Rating: 4.5 Stars
Publication Date: 19th March, 2019
Genre: Novel, Psychological Fiction, Urban fiction, Biographical Fiction
Queenie is one of the most relatable novels I have ever read; and that’s not just because Queenie (the protagonist) is a 25-year-old, Jamaican British black woman trying to navigate life in London without looking and feeling like a complete failure; as most of us are (minus the youthful 25 years of age, the Jamaican British-ness, and the living in London).
The novel starts off on a witty tone that I cackled at: Queenie is in the hospital for a gynae appointment with her aunt Maggie, who happens to be going off about what a horrible idea it is for a woman to knowingly deal with a Gemini man, especially one born in June. I’ll admit that I was struck by a cold sweat when I heard this because, as some of you will know, I happen to be married to one said Gemini man, born in June (And I’ll have you know, he is the best decision I’ve made in adulthood). We’re also brought into the fact that Queenie and her boyfriend Tom are on a break (Later on in the book, we learn that this is for several reasons: Queenie’s inability to be vulnerable and open up about issues – and Tom’s inability to defend Queenie from his racist Uncle being at the forefront) and that she isn’t dealing with this well. Her coping mechanisms are not healthy; she constantly makes horrible decisions that she knew were horrible decisions (and I cringed at every single time)– and as a result of this, her life completely unravels.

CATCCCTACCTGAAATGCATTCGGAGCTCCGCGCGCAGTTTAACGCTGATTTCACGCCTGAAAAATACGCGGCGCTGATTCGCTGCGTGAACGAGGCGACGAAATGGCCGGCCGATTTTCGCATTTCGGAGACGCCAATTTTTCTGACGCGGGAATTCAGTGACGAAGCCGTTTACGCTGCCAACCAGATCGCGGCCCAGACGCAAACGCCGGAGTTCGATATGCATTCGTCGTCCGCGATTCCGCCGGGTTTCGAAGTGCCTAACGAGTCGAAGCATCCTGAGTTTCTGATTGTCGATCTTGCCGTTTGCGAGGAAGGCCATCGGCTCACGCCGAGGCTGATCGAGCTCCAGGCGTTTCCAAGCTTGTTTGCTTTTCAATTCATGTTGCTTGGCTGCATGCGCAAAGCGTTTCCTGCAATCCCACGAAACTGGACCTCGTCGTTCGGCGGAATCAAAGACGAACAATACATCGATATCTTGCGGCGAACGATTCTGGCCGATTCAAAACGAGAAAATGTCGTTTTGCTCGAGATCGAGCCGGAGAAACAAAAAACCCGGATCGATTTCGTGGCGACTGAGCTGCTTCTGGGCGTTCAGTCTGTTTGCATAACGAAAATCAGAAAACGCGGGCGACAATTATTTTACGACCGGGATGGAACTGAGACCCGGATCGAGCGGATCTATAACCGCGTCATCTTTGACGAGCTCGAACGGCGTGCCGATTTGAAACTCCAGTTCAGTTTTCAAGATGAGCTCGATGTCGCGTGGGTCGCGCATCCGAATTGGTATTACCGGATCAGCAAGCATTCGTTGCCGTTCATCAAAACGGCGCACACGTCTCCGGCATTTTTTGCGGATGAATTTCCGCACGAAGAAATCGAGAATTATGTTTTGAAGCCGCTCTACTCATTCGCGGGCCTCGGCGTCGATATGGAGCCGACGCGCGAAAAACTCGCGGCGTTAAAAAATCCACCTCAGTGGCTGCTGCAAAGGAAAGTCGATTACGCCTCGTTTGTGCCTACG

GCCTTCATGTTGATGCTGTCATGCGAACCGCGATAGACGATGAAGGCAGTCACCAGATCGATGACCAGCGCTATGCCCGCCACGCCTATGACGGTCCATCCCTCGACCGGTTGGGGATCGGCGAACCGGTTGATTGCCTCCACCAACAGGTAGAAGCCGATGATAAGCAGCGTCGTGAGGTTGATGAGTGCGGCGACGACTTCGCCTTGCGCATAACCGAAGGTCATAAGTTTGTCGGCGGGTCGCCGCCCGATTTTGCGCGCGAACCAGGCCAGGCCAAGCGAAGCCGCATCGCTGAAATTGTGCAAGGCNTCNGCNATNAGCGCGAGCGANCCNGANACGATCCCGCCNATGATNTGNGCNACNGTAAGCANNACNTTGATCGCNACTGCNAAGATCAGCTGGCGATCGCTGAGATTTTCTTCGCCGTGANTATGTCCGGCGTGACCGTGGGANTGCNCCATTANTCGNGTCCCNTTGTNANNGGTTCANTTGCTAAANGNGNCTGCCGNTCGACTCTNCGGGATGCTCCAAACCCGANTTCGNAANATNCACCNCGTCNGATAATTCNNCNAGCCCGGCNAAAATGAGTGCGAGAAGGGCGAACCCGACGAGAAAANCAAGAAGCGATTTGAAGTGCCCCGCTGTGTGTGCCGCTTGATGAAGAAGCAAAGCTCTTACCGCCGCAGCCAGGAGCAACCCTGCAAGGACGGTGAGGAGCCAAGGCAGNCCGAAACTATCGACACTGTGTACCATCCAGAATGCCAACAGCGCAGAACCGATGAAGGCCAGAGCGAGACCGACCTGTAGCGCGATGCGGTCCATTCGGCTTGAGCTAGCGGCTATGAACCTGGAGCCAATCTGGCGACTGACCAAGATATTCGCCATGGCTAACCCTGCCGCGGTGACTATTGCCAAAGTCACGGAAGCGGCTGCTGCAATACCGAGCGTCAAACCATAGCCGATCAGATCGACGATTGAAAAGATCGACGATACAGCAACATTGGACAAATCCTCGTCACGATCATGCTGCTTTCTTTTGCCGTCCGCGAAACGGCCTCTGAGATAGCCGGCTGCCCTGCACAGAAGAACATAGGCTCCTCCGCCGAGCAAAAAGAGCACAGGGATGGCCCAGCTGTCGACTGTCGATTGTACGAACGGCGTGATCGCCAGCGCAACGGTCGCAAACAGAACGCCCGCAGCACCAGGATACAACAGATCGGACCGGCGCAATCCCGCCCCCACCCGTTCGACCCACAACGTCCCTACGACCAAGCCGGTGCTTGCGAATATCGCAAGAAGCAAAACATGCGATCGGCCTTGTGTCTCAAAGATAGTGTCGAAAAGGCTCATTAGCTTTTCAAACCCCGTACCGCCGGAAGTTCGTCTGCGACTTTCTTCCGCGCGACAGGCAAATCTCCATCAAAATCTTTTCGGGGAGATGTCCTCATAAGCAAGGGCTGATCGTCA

The novel is a roller-coaster of emotions from confusion, to anger, to disappointment in the decisions she made through the novel and at one point, I was bawling my eyes out (silently, in bed while the Gemini man, born in June peacefully slept). It was so emotional because I fully understood what Queenie was going through – because I found so many similarities between she and I (which suggests that there is a lot to work through, but we already know this). Queenie genuinely is just a plus-sized girl, trying to do well at her job, find and use her voice against the social injustices that black people face; and more than anything else – be loved. And isn’t that all we’re trying to do?
I bawled my eyes out when I read one line in the novel – I’ll let you find the context yourselves because you absolutely have to read it; but she’s asked what she thinks of herself when she looks in the mirror. Her response is “I try not to look in the mirror.” And for me, that was one of the most heartbreaking moments in the whole novel because I know that girl, and have been that girl for as long as I have been alive. This is not about me, however.
Candice Carty-Williams is a phenomenal storyteller, who has the right amount of wit and British humour that seasons the serious theme of the novel. And I’m so pleased to have come across it (all thanks to Angie – who you can learn more about here) and had the chance to delve into something so great.